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Explore nut-free foods for allergy safety
MISSISSIPPI STATE – Increased childhood peanut allergies in America have turned many school cafeterias into no-peanut zones, but kids do not have to give up tasty and healthy foods while keeping their allergic classmates safe.
“A peanut allergy can be a severe allergy because it affects the respiratory system more than other allergies,” said Diane Tidwell, associate professor in Mississippi State University’s Department of Food Science, Nutrition and Health Promotion. Tidwell, who specializes in food allergies, said peanut allergies are a serious issue because allergic children can stop breathing.
Banning peanut butter from schools is a controversial topic among many parents, who rely on peanut butter’s nutritional value and convenience. For families with allergic children, the ban may be a life-saving necessity, said Amelia Killcreas, Starkville parent of a child with a severe allergy to peanuts.
“People assume my child has to actually eat peanut butter to have an allergic reaction, but that’s not true,” Killcreas said. “There are levels of severity of allergic reactions, and my daughter’s is severe enough that she can’t touch peanuts or peanut products.”
Peanut butter is oily, and the oils tend to stick to surfaces. Children with severe allergies cannot sit at a table with other kids eating peanuts or peanut products without having an allergic reaction.
“As an example of how severely allergic my daughter is, she once got a library book, and as she turned the pages, she started getting hives on her face, which is her first symptom of an allergic reaction,” Killcreas said.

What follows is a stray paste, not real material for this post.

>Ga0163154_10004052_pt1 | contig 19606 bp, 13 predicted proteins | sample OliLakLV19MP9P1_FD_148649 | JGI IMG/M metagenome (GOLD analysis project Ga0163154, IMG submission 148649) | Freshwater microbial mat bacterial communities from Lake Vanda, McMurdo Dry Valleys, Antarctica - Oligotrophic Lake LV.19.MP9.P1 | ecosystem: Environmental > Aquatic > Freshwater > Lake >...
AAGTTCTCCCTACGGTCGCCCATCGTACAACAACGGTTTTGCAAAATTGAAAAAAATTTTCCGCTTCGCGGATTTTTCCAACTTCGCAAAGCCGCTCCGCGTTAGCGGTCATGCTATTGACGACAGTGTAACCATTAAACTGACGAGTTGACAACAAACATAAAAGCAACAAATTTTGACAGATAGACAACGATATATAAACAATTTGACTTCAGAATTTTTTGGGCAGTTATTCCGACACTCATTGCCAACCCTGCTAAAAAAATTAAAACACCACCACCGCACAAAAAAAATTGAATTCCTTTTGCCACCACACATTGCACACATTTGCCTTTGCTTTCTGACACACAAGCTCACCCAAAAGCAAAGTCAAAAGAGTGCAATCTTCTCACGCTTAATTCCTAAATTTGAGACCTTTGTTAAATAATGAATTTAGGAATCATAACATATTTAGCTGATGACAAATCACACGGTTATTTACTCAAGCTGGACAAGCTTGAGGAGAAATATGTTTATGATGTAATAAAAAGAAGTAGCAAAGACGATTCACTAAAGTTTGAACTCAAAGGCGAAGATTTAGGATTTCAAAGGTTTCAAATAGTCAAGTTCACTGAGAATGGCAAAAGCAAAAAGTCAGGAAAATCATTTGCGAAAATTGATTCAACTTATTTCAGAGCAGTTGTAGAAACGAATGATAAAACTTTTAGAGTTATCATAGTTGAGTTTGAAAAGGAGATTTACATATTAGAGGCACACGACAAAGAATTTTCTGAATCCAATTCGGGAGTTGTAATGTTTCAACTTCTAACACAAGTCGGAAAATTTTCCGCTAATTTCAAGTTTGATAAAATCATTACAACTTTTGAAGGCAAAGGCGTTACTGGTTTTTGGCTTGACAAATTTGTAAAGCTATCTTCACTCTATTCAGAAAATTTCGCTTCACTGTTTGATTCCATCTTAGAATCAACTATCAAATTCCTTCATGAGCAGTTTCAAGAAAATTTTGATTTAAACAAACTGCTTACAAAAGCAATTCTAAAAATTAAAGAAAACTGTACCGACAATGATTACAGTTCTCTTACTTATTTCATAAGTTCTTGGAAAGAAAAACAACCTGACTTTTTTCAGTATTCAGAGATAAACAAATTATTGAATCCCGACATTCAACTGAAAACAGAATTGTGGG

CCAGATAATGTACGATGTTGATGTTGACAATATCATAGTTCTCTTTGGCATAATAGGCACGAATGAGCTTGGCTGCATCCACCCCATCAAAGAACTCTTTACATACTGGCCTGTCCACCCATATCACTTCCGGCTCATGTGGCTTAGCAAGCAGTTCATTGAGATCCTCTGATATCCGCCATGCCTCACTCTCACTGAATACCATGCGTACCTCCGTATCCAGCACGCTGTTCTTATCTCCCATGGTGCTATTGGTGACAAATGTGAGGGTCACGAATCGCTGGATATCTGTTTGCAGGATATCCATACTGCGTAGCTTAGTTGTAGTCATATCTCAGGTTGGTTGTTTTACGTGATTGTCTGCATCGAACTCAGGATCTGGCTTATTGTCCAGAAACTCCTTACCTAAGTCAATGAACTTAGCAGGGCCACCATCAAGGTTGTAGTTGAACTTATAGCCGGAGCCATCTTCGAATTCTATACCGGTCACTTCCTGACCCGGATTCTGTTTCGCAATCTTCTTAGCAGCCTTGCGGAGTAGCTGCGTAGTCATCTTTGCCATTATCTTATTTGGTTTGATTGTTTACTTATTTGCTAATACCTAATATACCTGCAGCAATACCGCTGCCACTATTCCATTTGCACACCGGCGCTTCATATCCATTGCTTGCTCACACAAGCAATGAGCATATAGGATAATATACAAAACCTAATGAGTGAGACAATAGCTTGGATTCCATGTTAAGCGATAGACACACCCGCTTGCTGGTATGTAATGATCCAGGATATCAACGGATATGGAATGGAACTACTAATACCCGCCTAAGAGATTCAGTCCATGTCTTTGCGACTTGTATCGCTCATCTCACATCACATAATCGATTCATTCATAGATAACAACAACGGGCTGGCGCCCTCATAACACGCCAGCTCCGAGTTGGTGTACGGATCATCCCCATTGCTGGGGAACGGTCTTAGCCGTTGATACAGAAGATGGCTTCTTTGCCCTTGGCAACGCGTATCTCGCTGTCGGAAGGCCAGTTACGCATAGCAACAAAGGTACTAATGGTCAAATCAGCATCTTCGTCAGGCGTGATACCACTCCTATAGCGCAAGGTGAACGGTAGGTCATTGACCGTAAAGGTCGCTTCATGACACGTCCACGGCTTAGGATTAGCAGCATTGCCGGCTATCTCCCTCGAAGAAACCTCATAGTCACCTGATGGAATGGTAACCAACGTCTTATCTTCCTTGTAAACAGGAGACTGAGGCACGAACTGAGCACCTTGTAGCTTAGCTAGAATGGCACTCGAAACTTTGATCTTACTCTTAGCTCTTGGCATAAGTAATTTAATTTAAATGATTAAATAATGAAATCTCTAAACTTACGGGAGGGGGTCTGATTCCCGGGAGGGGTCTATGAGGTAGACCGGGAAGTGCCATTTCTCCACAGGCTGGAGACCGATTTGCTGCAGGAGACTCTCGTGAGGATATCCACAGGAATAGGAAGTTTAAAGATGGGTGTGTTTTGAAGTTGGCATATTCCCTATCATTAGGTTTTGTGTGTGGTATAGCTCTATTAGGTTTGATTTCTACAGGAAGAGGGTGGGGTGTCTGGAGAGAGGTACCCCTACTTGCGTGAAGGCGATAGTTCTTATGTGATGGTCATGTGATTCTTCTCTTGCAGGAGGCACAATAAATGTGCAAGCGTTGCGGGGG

Killcreas, who loves peanut butter and tree nuts, understands the frustration many children and parents have with schools banning peanut products.
“I read labels all the time,” she said. “As a mom, I make things from scratch because mixes and processed foods often are labeled as being manufactured in a plant where peanuts and tree nuts have been processed. I try to be resourceful in finding nut-free alternatives.”
Reading labels is important when bringing food to school and into the classroom, especially as the number of children diagnosed with allergies to nuts, milk, soy and wheat is increasing. But being careful does not mean kids have to give up flavorful foods.
A little creativity can turn lunchtime into fun time, Tidwell said.
“I always go back to vegetables and fruits, because they’re easy to snack on and most kids don’t get enough servings every day,” Tidwell said. “For kids struggling to give up peanut butter during the week, nut-free alternatives exist, such as sunflower seed butter or soy nut butter, which even comes in honey and chocolate flavors. Some kids are also content with a cream cheese and jam sandwich.”
With proper refrigeration, lunch options can be as simple as rolling sliced deli meat and cheese into a tortilla and cutting it into slices for bite-sized pinwheels, or a mini pita stuffed with egg, tuna or chicken salad.
“Cold foods, such as yogurt, need to be refrigerated or kept at or below 41 degrees,” Tidwell said. “Ice packs won’t keep it cold all day. Alternatively, pack foods that are safe at room temperature, such as shelf-stable packaged cheeses or fruit juices.”
Carrot sticks, cherry tomatoes, or any crunchy vegetable with a favorite healthy dip can help children eat more veggies. Chips and salsa can spice up lunch time too. Small portions, a variety of textures, and fun shapes add to lunchtime festivities. Fresh fruit, fruit salad and yogurt mixed with fruit are healthy alternatives to jellied fruit snacks, which are more sugar than fruit, Tidwell said.
“A child should feel safe going to school and know they don’t have to worry about being exposed,” she said. “If you could save a child’s life just by what you keep in your lunch, wouldn’t you do it?”